Applying game-based learning to animal disease preparedness

Applying game-based learning to animal disease preparedness
Credit: James Case/flickr (CC by 2.0)

Fifty years ago, the strategy-based game Oregon Trail hit classrooms around the country. Anyone who has played the game knows that crossing a river in the wrong place at the wrong time or other poor decisions along the trail can end the game.

A partnership project from Texas A&M AgriLife and the Texas A&M University College of Architecture aims to harness the teaching power of -based learning and apply it to animal preparedness. This could provide those involved in animal health the opportunity to learn from mistakes in a rather than suffer consequences of bad decisions in the real world.

Project S.W.A.R.M.—Strategic Widespread Agricultural Response Management Simulation—is an effort to develop a game-based learning tool to help teach those in agriculture the strategies needed to prevent and respond to an extreme animal disease outbreak. The project recently released its first trailer. The trailer outlines what such a tool might look like and how it can help producers.

"Agriculture, the food production system, and human and is an extremely complex system," said Jimmy Tickel, DVM, Institute for Infectious Animal Diseases. "It has become global and has a lot of factors to consider. Conventional training cannot track all those factors, but a computer program can. This project is trying to give agriculture a much more complex and adaptive preparedness training tool."

The project is a partnership project between the Institute for Infectious Animal Diseases, a unit of Texas A&M AgriLife; the College of Architecture's Learning Interactive Visualization Experience, LIVE, lab; and the U.S. Department of Homeland Security's Countering Weapons of Mass Destruction Office.

Preparing for animal disease disasters

Per capita available calories data from the U.S. Department of Agriculture Economic Research Service shows roughly a third of the calories available to Americans come from animal sources. They come in the form of meat, eggs, dairy products and animal-derived fats. They also represent $194.98 billion in value in the nation's economy, according to the 2017 Census of Agriculture.

Animal diseases—particularly catastrophic and highly transmissible livestock diseases like foot and mouth, highly pathogenic avian influenza or African swine fever—put both the food supply and the economy at risk.

Most of the world's most virulent and economically devastating animal diseases have not made it to the U.S. or have not been in the country for a very long time. For example, foot and mouth disease, which can infect cattle, pigs, sheep and goats, has not been reported in the U.S. since 1929. Rigorous, ongoing efforts from government groups like the USDA; Customs and Border Protection and the Department of Homeland Security, as well as various Texas A&M University and Texas A&M AgriLife groups, have helped keep foot and mouth disease out of the U.S.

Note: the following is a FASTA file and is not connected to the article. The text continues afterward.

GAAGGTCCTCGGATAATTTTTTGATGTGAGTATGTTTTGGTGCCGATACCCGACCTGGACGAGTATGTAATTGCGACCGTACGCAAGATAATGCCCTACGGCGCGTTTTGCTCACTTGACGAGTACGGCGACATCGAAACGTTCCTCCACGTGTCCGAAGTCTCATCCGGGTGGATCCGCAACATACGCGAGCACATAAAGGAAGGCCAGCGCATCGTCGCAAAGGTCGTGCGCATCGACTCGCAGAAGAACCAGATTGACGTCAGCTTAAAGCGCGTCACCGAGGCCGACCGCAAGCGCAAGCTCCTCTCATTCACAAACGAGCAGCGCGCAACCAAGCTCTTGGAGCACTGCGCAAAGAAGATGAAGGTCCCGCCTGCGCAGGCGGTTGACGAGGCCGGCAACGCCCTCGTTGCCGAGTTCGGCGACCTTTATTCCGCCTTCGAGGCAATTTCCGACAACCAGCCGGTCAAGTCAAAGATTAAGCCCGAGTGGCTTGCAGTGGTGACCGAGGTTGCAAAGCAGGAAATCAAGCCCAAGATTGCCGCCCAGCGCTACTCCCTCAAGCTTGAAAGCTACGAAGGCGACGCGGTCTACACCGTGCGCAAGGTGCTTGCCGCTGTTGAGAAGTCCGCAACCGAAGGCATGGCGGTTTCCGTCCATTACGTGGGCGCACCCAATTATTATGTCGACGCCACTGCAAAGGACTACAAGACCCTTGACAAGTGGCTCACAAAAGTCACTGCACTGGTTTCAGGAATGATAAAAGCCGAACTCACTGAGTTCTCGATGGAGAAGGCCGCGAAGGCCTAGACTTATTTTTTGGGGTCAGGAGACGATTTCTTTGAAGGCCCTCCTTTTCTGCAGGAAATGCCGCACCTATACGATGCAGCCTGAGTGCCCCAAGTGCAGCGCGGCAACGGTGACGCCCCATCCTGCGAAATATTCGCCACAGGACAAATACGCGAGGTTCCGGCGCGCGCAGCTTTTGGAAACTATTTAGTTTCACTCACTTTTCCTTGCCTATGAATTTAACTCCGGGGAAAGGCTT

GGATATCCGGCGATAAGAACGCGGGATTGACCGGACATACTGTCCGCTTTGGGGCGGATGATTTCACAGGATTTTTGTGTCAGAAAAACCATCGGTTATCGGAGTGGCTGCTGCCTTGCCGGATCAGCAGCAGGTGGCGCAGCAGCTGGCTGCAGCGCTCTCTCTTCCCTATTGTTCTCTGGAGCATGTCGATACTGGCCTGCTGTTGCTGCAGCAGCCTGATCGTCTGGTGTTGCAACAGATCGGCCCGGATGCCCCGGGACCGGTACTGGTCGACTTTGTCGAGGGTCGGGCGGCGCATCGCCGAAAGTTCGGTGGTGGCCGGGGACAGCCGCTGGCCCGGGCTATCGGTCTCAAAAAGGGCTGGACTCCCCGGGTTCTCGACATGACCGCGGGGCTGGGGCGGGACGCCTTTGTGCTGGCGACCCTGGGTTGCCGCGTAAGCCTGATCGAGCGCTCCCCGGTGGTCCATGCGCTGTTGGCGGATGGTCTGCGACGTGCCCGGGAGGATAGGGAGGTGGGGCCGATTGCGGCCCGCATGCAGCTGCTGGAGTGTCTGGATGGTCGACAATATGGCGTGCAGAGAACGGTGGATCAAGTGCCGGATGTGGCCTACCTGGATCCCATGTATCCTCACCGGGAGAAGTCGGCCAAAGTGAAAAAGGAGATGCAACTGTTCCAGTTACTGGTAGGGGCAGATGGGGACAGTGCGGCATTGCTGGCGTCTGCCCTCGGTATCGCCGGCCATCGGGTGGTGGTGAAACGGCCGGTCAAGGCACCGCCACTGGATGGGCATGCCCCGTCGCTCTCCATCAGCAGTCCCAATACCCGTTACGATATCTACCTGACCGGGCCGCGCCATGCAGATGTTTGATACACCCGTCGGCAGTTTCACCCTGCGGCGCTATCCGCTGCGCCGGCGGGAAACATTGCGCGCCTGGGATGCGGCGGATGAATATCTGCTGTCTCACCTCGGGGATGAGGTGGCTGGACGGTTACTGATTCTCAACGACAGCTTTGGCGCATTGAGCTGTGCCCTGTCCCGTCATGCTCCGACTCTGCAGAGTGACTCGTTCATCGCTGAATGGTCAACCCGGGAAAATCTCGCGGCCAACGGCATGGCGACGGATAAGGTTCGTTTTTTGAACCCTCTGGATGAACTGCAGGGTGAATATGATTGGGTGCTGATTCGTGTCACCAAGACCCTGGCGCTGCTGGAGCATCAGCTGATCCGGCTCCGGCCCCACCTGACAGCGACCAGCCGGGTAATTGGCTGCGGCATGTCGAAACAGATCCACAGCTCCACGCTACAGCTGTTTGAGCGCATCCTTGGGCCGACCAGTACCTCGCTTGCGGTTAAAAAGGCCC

However, the fact that these diseases are not in the U.S. presents its own problem when it comes to preparing for them.

"How do you get people to fully engage in something they have not yet lived through—and maybe think they won't ever experience—so they have knowledge about dealing with it as though they had lived through it?" asked Tickel. "You put them in a game and let them live through it that way."

The power of game-based learning

Game-based learning is a fully interactive learning experience where participants can experiment, problem-solve and get immediate feedback on the results of their choices, according to André Thomas, director and founder of LIVE Lab. Thomas said educational games should find more use in classrooms everywhere.

The LIVE Lab has applied the power of game-based learning to the needs of Texas A&M students. Additionally, the LIVE lab utilizes grants and donations to provide undergraduate and graduate students with paid opportunities to work on educational games.

In 2017, the LIVE lab released Variant Limits, a game aimed at helping calculus students better understand calculus in a hands-on way. A 2018 research project found that calculus students who played the game scored higher on their tests than those who did not.